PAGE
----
Midcareer Students from Mexico Converge on DC to Explore US Political Systems and Policymaking
February 7, 2023
Margaret E. Lane
Just a few short weeks after the 118th U.S. Congress convened in Washington, D.C., the Maxwell School welcomed 23 midcareer students from Mexico City’s Universidad Panamericana to the nation’s capital to gain a firsthand perspective on U.S. government, politics and policymaking just steps away from where the action happens. The program, which ran Jan. 23-27, was titled “U.S. Government and Politics: Policy and Decision Making” and offered participants an overview of U.S. political institutions, elections and federal systems; and touched on some of the most fractious issues facing U.S. policymakers today, including guns, immigration and the role of media.
Maxwell political science professor Grant Reeher, faculty lead for the annual program and director of the Campbell Public Affairs Institute, describes it as “a crash course” in American politics for graduate students who represent Mexico’s current and future leaders across both the public and private sectors. “The students come in with a lot of prior knowledge of the American system, but they don’t have a good sense of what makes us ‘tick’ as Americans, politically,” Reeher says. “A deep discussion of that forms the foundation of the course, which we then build on in various substantive ways, employing subject experts and leading practitioners. I think they leave with a better understanding of our political psyche.”
This is the eighth year Maxwell has hosted the training program in partnership with Universidad Panamericana, where the student participants are working toward an M.A. in government and public policy. Guest presenters this year spanned both sides of the political aisle, including former U.S. Reps. John Katko and Ann Marie Buerkle, both Republicans; and Gerry Petrella ’05 B.A. (Hist/PSc), policy director for Senate Majority Leader Chuck Schumer, a Democrat, among others.
Margaret Lane, assistant director of Executive Education for the Maxwell School, says diversity of representation is fully intentional. “The program content is really good at providing different vantage points,” Lane says. “It’s not pushing any one side. It is very nonpartisan.”
In fact, Reeher and Lane both cite the presentations by the veteran lawmakers and their staff as a highlight of the week, exploding stereotypes and underscoring the ongoing possibilities for bipartisanship.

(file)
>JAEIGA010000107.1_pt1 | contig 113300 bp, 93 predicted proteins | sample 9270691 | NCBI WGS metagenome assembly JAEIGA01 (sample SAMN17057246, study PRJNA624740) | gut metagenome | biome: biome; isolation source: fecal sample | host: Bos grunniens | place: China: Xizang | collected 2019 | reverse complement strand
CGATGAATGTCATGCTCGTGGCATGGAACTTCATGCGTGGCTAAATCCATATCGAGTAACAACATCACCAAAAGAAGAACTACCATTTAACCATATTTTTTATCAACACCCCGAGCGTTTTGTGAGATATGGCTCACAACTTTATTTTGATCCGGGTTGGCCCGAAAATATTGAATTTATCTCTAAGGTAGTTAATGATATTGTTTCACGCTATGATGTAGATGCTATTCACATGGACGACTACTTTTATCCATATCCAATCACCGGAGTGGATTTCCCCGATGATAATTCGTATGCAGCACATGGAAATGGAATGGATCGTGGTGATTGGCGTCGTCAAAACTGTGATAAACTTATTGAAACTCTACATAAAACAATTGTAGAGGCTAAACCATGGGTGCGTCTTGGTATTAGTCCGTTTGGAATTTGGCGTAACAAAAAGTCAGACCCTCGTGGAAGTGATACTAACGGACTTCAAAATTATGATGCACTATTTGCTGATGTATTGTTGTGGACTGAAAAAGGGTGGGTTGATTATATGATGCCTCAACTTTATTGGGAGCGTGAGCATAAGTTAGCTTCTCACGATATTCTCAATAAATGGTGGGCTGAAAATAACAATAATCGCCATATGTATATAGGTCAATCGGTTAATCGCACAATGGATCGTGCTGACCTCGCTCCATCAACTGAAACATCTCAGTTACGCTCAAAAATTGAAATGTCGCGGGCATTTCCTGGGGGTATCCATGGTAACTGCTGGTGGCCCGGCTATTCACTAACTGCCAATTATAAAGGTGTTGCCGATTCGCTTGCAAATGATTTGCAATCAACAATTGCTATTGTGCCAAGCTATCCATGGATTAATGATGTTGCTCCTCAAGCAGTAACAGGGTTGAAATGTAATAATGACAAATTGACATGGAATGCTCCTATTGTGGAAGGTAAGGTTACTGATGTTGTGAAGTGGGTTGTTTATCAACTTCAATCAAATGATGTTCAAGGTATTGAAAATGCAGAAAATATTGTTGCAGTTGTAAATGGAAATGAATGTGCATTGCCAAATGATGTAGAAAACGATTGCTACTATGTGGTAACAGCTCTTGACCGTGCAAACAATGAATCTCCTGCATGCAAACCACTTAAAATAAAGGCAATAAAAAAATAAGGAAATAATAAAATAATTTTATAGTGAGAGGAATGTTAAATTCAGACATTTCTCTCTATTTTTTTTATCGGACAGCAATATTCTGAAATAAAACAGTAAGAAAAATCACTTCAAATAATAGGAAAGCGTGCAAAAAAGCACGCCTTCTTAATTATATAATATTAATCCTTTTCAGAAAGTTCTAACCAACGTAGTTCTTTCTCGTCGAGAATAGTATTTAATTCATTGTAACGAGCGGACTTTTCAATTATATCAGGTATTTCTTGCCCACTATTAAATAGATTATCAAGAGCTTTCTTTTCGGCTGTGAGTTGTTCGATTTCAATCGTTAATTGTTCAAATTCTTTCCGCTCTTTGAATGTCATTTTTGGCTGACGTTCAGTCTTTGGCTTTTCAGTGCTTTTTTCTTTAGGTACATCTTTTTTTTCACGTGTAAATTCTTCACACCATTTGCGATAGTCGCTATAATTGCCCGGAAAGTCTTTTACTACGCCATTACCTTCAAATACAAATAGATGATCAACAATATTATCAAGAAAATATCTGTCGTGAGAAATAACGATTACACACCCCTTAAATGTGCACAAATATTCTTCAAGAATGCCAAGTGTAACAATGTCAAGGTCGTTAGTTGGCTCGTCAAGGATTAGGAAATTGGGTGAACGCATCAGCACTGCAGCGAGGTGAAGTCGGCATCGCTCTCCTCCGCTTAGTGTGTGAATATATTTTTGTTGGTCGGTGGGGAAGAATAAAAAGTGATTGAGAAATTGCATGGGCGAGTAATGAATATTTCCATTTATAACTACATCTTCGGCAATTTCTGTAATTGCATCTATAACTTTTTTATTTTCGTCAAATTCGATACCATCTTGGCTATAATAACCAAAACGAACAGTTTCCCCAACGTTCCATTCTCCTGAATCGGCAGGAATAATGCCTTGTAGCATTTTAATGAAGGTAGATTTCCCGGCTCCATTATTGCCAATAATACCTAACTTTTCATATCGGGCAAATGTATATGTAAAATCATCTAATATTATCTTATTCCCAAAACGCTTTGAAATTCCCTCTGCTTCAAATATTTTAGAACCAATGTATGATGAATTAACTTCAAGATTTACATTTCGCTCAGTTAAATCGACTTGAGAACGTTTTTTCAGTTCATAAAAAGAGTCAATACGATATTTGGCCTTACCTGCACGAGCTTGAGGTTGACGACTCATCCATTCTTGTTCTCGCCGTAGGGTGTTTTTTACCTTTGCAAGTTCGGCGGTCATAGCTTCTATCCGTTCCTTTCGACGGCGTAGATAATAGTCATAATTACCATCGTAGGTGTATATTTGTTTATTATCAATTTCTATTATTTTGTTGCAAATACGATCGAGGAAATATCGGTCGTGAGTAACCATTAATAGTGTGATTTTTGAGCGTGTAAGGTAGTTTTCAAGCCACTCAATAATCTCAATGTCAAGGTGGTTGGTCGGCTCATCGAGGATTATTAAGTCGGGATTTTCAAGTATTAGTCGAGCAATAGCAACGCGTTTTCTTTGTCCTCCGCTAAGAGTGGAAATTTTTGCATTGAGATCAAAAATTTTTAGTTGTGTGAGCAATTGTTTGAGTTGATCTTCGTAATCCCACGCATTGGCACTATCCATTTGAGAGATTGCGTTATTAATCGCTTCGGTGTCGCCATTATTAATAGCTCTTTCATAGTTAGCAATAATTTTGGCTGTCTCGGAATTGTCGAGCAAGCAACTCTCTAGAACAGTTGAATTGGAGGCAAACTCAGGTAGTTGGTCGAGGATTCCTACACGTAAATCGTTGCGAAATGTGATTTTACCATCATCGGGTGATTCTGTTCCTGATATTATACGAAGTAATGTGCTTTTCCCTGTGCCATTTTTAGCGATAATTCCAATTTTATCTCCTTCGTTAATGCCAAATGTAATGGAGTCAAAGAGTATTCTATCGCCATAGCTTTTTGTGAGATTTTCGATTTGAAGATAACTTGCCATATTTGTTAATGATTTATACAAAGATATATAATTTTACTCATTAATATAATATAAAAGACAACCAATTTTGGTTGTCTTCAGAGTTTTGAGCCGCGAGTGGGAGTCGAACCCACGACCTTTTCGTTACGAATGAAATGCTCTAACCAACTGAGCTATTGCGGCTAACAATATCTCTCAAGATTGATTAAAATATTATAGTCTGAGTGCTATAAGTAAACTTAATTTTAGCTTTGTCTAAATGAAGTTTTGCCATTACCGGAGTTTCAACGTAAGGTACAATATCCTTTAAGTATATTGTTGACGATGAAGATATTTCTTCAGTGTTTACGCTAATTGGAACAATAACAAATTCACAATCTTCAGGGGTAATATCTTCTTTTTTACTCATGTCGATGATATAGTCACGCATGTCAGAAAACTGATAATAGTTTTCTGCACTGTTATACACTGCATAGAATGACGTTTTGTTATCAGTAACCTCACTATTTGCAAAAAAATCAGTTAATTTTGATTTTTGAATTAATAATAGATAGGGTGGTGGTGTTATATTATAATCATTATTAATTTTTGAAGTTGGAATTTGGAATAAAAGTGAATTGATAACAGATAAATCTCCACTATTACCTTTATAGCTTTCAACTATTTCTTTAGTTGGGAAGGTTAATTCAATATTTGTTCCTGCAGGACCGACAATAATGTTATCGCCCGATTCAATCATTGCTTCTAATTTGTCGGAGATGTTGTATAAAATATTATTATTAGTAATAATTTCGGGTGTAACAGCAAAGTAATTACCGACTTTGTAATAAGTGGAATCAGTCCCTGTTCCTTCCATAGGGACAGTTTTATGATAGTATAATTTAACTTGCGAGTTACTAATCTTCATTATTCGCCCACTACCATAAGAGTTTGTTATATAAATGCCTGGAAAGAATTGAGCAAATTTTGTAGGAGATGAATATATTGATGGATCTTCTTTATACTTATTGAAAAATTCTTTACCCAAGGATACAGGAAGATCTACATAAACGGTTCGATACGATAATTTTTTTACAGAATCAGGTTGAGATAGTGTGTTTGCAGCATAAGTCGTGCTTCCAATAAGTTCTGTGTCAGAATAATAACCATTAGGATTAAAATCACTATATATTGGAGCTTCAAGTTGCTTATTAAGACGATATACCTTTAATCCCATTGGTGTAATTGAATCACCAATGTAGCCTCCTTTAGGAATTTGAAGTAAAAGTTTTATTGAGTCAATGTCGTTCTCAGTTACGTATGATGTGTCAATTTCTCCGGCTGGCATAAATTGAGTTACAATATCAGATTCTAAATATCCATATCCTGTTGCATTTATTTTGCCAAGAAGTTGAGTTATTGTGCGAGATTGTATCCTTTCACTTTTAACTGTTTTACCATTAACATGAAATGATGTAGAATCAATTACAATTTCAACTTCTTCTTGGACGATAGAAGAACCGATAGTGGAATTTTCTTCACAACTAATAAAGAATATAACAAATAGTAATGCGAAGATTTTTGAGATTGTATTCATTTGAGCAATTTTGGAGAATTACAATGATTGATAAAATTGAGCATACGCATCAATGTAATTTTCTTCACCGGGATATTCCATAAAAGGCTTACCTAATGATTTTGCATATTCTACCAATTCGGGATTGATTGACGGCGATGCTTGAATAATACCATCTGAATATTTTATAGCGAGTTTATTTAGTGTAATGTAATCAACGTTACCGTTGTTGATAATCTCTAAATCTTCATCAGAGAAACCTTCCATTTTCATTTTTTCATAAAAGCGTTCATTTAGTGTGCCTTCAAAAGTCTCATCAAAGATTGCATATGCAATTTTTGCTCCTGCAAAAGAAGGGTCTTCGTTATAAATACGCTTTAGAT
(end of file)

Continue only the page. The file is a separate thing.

Program participant Jaime Casas Alemán Azcárraga comes from a long line of public servants and political leaders in Mexico. He says the program not only gave him a better historical understanding of how the U.S. formed its own political system but also emphasized for him the importance of other countries adapting those systems in a way that suits their own customs and culture. “The American founding fathers worked in a new way to organize this new country, but unfortunately it has been copied in cultures that are different,” he says. “Customs and traditions can be similar, but they are not the same, and it is important to adapt rules and laws to every country. This program is rich enough for us to take back home a handful of ideas to help us think about what can be enhanced in our own country.”
Elvira Daniel, a lawyer and former public servant in Mexico, says the program has helped her better understand the kind of thinking and data that shape and inform U.S. policymaking. She says the seminar “has become a starting point for me to look into comprehensive comparative studies on political and legal systems in Mexico and the U.S.—what are our common grounds, where do we agree, and how can we get a better understanding of the good of our two countries.”
Lane says the program does much the same for Maxwell faculty and staff participants. “The program is just a great opportunity for us to learn from each other,” she says. “There is a lot of dialogue and a lively energy in the discussions, and that gives us another lens to look at these issues. It really exemplifies what Maxwell is all about—that no issue is ever singular in focus. It’s a great interdisciplinary learning opportunity for all of us.”
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